Byron Smith’s fate was known almost from the beginning of Tuesday’s jury deliberations.
“For the most part, we were all pretty much in agreement from the start,” juror Thomas Strandberg said. “We just wanted to make sure that we thought about all the evidence that was in front of us, and we wanted to go over everything that we had in front of us. Other than that, there wasn’t a whole lot of sticking points, so to speak.”
Juror Evelyn Mrosla agreed, saying one juror held out from agreeing to the guilty verdicts for a while, “but it just went fast, though.’’
Even the lone holdout wasn’t arguing for acquittal, but “just wanted to be sure,” said Strandberg, 32, of Swanville, Minn.
The jury deliberated only three hours before convicting Smith of two counts each of first-degree murder and second-degree murder for the shooting deaths of Haile Kifer, 18, and Nick Brady, 17. The teens were shot during a daylight burglary of Smith’s Little Falls, Minn., house on Thanksgiving Day 2012.
The two jurors, speaking just hours after their verdicts were delivered, said the picture of Smith that emerged from days of often chilling testimony was of a man who methodically planned for a violent confrontation rather than a homeowner surprised by intruders.
Several other jurors declined to comment in detail, saying only that it was a tough case to hear but not a tough one to decide.
Smith’s planning before the shootings — from moving his truck off his property to a neighbor’s home, to surveillance devices set up inside and outside of the home, to laying a tarp at the foot of his stairs — pointed toward him preparing for what happened, Strandberg said.
“It seemed like he had done many things to either lure them into the house or into the basement itself,” Strandberg said. “Moving the truck was the very first big sign that he had planned something. And then moving the bodies and having the tarp handy had a lot to do with it.”
Beyond that, Strandberg said, “it seemed like he sat there and waited for it.”
“It appeared to be that it was, for lack of a better term, his kill zone, where he wanted them to come in and enter, so he could have ample opportunity to kill them,” Strandberg added.
Some of the jurors believed that Smith waited a full day before reporting the shootings because he wanted to see whether other burglars would show up — even unscrewing bulbs from fixtures as night fell so that any new intruders wouldn’t be able to see in his basement.
“That was a major issue for us as well,” Strandberg said.
“We agreed that might have been part of a plan to see if there were more people coming, possibly, or to possibly clean something up or get rid of something,” Strandberg said.
“I definitely thought that everything he had done was precalculated,” Strandberg said.
Smith was a trained security engineer for U.S. embassies until his 2006 retirement. Fed up over a series of burglaries on his property, he had set up a surveillance system that picked up images of Kifer and Brady outside his home. Inside the house, police found hours of audiotapes on a digital recorder, with sounds of shots fired, bodies dragged on tarps and Smith taunting the dying teens.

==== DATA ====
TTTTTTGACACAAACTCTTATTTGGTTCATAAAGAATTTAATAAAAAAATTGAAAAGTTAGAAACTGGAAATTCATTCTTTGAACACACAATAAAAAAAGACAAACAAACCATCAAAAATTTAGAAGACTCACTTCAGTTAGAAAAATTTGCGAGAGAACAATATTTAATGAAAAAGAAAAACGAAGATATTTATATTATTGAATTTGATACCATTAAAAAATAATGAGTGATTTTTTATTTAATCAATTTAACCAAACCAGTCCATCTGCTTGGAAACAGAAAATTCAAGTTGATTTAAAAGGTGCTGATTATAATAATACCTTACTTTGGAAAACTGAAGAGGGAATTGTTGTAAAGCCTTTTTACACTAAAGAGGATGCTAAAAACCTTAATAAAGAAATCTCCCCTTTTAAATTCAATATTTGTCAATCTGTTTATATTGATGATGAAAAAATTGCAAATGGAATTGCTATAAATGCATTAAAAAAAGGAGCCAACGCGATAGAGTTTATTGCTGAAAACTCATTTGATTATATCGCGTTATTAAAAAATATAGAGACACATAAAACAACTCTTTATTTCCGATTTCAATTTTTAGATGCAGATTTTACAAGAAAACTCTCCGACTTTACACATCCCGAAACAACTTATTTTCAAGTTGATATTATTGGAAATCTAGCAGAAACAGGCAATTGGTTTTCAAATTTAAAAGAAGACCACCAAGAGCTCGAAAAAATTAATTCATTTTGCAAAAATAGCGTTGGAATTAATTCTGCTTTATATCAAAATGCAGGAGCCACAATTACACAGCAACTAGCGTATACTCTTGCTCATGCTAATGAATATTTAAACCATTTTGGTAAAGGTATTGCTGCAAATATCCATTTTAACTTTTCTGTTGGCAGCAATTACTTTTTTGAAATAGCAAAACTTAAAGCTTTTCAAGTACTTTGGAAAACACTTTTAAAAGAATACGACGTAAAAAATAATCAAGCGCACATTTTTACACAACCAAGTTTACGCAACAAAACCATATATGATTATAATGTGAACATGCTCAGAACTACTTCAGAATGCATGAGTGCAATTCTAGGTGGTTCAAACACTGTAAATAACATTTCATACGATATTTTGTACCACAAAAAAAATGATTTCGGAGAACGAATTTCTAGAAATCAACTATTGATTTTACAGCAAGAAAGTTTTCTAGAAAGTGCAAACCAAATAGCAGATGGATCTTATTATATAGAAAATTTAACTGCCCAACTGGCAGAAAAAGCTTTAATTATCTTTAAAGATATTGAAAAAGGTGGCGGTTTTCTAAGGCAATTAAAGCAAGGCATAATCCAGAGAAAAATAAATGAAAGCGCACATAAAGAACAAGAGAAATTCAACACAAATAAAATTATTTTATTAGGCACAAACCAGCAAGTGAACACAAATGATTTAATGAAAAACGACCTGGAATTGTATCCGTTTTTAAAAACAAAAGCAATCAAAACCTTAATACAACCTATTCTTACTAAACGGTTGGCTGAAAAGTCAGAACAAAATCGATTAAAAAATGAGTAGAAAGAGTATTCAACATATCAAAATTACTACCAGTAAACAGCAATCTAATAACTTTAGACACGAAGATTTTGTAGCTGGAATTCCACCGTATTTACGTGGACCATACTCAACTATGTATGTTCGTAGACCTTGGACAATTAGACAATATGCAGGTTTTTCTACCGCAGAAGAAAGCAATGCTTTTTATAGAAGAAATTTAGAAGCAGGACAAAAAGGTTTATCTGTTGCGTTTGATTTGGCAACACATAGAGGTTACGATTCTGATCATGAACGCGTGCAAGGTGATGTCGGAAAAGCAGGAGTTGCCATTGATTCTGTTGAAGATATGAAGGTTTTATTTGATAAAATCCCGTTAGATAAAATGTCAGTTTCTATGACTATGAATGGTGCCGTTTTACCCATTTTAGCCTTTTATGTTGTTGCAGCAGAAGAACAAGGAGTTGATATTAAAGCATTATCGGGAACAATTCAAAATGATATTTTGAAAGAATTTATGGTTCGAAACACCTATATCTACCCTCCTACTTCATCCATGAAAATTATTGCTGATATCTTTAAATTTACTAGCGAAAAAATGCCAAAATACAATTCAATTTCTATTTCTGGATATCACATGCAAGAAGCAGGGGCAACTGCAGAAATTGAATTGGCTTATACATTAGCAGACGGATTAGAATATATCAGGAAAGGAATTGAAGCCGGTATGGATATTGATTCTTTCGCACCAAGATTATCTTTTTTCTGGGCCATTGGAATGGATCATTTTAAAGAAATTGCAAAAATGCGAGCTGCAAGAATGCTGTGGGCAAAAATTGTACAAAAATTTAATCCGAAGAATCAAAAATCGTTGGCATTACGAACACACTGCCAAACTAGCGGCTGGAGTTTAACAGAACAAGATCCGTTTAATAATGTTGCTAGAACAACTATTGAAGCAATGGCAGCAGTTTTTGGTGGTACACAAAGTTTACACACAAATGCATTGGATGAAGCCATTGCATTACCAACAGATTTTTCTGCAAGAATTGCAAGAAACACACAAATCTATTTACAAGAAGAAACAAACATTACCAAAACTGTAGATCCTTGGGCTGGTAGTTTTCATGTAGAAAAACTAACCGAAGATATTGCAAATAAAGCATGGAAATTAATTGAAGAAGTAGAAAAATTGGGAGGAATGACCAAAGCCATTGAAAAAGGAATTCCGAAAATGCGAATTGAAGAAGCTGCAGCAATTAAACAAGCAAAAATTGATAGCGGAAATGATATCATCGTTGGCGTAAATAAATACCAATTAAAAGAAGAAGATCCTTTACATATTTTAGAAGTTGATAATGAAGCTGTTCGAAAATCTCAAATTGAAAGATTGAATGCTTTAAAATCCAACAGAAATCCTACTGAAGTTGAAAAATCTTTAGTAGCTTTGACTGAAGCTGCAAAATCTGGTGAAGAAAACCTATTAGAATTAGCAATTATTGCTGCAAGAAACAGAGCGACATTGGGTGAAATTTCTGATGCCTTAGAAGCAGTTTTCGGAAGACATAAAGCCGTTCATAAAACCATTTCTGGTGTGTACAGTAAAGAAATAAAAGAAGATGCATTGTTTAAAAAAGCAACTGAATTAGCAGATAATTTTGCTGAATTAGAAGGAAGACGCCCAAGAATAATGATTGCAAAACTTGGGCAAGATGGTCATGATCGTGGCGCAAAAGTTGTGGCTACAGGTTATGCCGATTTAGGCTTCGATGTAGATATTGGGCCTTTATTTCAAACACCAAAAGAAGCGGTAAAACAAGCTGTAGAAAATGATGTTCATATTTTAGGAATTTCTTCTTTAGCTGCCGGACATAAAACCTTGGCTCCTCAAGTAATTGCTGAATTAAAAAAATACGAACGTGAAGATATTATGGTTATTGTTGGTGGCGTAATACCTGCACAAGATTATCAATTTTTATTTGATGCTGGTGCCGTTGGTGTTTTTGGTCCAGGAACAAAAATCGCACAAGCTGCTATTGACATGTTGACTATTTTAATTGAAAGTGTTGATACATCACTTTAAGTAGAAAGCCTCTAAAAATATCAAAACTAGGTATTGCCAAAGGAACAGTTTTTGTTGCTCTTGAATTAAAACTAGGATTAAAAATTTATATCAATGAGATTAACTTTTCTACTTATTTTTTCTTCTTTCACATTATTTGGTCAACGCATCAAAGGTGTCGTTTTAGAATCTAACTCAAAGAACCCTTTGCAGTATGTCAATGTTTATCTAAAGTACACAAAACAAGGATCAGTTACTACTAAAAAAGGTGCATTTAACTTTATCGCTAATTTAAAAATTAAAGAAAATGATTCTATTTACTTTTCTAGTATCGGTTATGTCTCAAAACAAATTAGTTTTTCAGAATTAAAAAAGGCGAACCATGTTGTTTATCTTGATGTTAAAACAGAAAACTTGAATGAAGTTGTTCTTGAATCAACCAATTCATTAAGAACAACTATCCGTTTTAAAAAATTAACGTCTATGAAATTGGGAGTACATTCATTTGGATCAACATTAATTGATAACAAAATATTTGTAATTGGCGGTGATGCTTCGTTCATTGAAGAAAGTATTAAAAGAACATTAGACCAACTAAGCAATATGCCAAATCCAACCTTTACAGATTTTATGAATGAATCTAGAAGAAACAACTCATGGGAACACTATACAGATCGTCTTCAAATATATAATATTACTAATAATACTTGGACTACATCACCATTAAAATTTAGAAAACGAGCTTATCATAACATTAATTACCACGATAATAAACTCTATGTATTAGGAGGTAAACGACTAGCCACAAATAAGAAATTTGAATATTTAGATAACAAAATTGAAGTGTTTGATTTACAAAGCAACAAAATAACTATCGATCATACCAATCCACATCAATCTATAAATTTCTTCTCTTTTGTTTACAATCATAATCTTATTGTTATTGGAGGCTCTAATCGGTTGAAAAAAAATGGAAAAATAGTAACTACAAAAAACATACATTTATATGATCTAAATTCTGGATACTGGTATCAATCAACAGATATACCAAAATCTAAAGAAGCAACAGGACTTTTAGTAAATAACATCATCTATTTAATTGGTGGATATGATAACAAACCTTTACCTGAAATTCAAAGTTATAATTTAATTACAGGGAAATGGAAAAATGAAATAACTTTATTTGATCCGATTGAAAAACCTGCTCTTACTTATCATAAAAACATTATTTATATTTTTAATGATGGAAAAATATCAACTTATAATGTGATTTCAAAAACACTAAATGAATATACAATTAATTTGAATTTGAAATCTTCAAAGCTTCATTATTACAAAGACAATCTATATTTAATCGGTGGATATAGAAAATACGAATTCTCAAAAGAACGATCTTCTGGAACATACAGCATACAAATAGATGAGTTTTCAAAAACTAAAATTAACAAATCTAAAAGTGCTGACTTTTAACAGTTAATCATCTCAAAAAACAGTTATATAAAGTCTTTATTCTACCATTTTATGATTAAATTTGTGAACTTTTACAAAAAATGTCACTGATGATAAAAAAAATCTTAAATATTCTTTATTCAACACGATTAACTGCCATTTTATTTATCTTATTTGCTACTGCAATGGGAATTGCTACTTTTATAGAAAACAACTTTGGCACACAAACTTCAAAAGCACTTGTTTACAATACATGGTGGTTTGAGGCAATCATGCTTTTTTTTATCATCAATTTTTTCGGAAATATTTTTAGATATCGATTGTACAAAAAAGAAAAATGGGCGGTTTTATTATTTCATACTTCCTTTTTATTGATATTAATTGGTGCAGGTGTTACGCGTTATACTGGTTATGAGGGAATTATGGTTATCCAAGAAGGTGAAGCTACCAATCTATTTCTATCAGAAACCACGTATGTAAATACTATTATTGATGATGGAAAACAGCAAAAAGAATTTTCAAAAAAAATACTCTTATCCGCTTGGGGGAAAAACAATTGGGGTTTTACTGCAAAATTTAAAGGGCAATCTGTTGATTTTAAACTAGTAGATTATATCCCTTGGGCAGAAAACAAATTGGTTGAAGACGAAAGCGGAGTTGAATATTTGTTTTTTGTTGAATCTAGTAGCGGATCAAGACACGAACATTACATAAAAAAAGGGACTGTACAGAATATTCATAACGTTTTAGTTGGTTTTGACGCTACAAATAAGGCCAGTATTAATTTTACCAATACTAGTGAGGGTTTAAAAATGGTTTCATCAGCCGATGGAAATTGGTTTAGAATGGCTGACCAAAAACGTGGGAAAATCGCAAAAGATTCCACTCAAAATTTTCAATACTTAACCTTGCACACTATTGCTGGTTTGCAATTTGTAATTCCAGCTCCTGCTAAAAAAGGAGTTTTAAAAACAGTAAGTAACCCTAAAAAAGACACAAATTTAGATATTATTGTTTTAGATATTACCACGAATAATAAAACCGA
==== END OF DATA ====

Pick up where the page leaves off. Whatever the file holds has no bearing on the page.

The teens were shot repeatedly about 10 minutes apart, with Brady killed first.
Prosecutor Pete Orput portrayed a killer who sat in a reading chair with two guns nearby until the break-in, then methodically dispatched Brady and Kifer with final shots at close range.
The audio was particularly difficult for the jurors, Strandberg said.
“The whole audiotape itself was pretty hard to listen to,” he said. “It was pretty bone-chilling.”
Strandberg said jurors didn’t learn a whole lot about Smith’s background, except that he served in the military, had worked for the State Department overseas for about 20 years and was trained in surveillance.
Smith’s defense might have been more plausible, Strandberg said, if it had appeared that he had “just been doing something around the house” when people broke in and he confronted them.
Jurors also discussed why Smith hadn’t called 911 before the burglary, when he heard the sound of breaking glass and saw the shadow of someone peering in the window.
“Obviously, he might have had a little bit of fear, I mean just with the whole situation itself,’’ Strandberg said. “But as far as everything else goes, I feel that he had pretty much planned just about everything out and was ready for whatever came his way.”
Strandberg said there were a couple of nights where he lost sleep over what he heard and saw in the courtroom.
“It was a tough job, no doubt about it,” he said.
For Mrosla, a retired farmer from Bowlus, Minn., the verdict was the right one but also completed the destruction of three lives that began that Thanksgiving Day.
“It’s a terrible tragedy, because not only did the children lose their lives, but they destroyed the man, too, by coming into his house,” Mrosla said.
“Nobody won. The children lost, and now he has lost, too.”